Low intensity grazing by wild and semi-wild herbivores delivers a wide range of benefits to people and nature. The fourth in our ongoing series of impact stories takes a look at how rewilding has enhanced such grazing within European landscapes over the last decade.
Our recent GrazeLIFE symposium was attended by 335 participants from 38 countries. The event was the culmination of a three-year study which set out to identify best practices of grazing that benefit both nature and people, with outcomes inextricably linked to climate and biodiversity. The final report was handed over to the European Commission’s Director for Natural Capital at the Directorate-General for Environment, Humberto Delgado Rosa.
As a critical natural process, grazing by large herbivores delivers many benefits to both wild nature and people. Yet, its impact depends greatly on the type of herbivores and grazing intensity. Join us for an online symposium on December 9th where we will present the findings of the three-year GrazeLIFE programme.
Today, wildfire poses a major risk to people, property and nature around the world. A new study, carried out as part of the GrazeLIFE project, has found that grazing with large herbivores can significantly reduce this risk.
The next iteration of the Common Agricultural Policy (CAP) is about to be ratified. While those involved have declared it to be “greener and fairer”, there is serious concern that it will be even more destructive for climate and biodiversity. A new report from the GrazeLIFE consortium outlines how and why European policies must provide far more support for low-intensity grazing.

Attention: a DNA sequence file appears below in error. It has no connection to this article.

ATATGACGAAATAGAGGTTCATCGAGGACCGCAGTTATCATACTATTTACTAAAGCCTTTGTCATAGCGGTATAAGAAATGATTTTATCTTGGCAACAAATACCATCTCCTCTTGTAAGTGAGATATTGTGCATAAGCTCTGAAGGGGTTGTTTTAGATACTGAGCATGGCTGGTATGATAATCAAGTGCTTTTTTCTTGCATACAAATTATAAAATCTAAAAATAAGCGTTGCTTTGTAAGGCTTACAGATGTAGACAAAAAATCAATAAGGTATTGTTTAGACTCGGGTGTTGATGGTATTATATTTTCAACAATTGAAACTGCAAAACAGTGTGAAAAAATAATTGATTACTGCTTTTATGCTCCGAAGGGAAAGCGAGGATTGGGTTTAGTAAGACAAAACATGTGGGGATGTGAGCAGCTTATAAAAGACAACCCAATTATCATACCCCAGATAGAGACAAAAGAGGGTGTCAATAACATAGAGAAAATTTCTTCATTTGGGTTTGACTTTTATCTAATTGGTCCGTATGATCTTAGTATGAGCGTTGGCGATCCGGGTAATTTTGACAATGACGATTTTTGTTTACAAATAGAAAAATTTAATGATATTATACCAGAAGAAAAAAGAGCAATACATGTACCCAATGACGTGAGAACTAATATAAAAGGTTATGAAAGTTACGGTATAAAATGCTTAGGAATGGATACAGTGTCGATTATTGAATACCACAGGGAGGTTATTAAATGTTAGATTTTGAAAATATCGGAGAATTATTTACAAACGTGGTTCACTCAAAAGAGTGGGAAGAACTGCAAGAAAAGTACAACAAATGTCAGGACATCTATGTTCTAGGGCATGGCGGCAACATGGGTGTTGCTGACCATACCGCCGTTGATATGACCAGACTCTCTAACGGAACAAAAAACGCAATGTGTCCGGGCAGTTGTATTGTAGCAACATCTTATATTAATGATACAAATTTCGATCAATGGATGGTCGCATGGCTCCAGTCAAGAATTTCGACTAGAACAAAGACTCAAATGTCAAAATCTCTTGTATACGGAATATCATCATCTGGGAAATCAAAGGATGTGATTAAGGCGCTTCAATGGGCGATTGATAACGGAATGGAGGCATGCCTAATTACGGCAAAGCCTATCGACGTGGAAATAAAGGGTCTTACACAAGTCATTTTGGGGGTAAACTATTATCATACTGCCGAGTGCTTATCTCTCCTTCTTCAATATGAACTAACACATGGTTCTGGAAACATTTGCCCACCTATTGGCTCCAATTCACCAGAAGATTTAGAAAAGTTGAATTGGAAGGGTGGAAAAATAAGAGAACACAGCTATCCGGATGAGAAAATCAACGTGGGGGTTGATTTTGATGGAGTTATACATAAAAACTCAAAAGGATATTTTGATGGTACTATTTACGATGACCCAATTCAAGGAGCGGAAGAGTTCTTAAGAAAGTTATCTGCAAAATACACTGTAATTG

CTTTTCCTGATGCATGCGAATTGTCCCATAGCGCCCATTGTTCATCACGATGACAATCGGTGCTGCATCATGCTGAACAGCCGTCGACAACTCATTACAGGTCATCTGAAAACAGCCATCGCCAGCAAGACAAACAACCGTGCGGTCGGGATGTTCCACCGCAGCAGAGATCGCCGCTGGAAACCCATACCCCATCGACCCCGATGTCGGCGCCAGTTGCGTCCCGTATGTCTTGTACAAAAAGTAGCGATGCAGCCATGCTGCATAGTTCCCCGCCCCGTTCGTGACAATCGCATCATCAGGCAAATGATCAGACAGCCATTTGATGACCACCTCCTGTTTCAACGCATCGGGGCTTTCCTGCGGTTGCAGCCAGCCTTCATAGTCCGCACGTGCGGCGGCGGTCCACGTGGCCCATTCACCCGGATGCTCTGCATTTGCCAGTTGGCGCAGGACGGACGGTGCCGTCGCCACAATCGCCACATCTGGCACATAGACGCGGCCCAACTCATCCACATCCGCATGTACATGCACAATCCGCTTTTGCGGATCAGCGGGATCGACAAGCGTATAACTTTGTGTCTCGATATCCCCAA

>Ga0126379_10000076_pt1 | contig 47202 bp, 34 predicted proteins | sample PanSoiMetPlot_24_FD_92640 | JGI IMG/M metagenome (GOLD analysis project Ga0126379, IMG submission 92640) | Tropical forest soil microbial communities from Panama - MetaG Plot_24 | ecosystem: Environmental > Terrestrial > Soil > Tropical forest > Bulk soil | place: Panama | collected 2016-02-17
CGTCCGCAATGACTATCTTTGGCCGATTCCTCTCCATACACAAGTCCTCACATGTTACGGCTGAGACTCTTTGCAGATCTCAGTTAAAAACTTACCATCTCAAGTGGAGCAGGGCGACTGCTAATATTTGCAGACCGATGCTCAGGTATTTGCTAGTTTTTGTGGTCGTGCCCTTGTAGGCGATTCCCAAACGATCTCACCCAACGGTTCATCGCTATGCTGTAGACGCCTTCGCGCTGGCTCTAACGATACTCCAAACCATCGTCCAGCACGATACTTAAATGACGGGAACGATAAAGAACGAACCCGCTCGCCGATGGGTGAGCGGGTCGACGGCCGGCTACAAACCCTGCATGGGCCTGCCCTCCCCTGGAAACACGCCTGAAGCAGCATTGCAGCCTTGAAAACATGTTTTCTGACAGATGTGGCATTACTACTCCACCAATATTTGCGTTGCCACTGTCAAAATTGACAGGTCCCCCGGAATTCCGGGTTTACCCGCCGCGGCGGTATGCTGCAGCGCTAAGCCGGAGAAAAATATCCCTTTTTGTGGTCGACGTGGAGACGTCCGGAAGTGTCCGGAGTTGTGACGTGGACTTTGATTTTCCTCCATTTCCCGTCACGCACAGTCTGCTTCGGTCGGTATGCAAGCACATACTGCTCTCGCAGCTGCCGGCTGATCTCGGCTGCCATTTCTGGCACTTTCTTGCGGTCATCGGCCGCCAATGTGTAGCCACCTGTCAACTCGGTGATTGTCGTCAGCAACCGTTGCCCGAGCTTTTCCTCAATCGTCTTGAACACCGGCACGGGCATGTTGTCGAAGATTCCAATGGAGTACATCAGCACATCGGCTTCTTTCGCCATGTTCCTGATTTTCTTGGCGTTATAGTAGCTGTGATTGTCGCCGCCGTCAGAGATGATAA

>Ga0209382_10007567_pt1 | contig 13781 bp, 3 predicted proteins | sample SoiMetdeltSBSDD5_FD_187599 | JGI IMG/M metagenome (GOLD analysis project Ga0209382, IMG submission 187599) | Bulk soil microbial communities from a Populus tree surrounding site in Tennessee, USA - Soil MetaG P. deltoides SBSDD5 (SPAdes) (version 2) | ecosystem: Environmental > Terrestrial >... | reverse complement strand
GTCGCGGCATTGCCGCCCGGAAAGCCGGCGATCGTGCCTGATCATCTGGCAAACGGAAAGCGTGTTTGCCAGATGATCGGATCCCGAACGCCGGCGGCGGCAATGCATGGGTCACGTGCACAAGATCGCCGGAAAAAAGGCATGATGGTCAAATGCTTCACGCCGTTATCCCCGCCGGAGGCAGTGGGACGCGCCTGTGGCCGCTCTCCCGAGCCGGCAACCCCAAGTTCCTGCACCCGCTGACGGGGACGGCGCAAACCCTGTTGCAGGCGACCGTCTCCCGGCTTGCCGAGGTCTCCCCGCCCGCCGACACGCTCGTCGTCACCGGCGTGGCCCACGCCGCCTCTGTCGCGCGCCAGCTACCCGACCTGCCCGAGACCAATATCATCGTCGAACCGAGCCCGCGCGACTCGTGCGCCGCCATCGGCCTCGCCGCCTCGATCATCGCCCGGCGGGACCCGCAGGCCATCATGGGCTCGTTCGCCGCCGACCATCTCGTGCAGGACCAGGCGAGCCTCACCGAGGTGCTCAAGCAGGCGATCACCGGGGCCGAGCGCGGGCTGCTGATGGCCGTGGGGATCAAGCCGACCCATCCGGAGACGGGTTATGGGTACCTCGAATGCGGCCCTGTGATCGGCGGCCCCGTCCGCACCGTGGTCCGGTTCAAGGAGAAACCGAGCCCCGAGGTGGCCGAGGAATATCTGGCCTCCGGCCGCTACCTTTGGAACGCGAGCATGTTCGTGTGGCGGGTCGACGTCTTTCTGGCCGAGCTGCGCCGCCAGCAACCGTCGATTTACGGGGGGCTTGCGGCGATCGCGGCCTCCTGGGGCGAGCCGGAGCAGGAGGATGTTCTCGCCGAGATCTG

The Slikken van de Heen nature reserve in the Netherlands is showcasing the benefits of natural grazing. Joining the European Rewilding Network will enhance the reserve’s rewilding efforts and boost the network’s collective expertise.
A herd of 20 Tauros has just been released in the Velebit Mountains rewilding area in Croatia. Complementing the 20 Tauros already released in August, the animals will help to restore a more natural landscape which better supports wild nature and nature-based tourism.
A herd of 20 Tauros has just been released in the Velebit Mountains rewilding area in Croatia. The animals will create a wilder grassland environment and continue the Tauros Programme’s genetic refinement process.
iDiv-based PhD student Julia Rouet-Leduc has just completed a review of the benefits of different types of grazing. As part of the ongoing GrazeLIFE project, her work will inform the discussion about how to create a more supportive policy environment for these various grazing systems in Europe. In this blog, she walks us through some of the findings from her literature review.